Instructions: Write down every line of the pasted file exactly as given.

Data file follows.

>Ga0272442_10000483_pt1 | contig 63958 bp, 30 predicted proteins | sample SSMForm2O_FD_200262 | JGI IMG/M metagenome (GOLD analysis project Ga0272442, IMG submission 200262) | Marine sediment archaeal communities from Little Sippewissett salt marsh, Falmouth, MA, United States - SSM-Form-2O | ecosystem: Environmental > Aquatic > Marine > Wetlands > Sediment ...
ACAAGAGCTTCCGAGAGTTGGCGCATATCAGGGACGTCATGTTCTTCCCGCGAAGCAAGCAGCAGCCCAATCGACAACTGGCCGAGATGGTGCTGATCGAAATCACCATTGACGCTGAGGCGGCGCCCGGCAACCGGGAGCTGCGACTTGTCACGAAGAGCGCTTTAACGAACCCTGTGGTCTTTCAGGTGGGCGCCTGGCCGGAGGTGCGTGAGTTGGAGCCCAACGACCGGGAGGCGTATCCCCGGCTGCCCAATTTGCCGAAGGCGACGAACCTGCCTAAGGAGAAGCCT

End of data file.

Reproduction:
>Ga0272442_10000483_pt1 | contig 63958 bp, 30 predicted proteins | sample SSMForm2O_FD_200262 | JGI IMG/M metagenome (GOLD analysis project Ga0272442, IMG submission 200262) | Marine sediment archaeal communities from Little Sippewissett salt marsh, Falmouth, MA, United States - SSM-Form-2O | ecosystem: Environmental > Aquatic > Marine > Wetlands > Sediment ...
ACAAGAGCTTCCGAGAGTTGGCGCATATCAGGGACGTCATGTTCTTCCCGCGAAGCAAGCAGCAGCCCAATCGACAACTGGCCGAGATGGTGCTGATCGAAATCACCATTGACGCTGAGGCGGCGCCCGGCAACCGGGAGCTGCGACTTGTCACGAAGAGCGCTTTAACGAACCCTGTGGTCTTTCAGGTGGGCGCCTGGCCGGAGGTGCGTGAGTTGGAGCCCAACGACCGGGAGGCGTATCCCCGGCTGCCCAATTTGCCGAAGGCGACGAACCTGCCTAAGGAGAAGCCT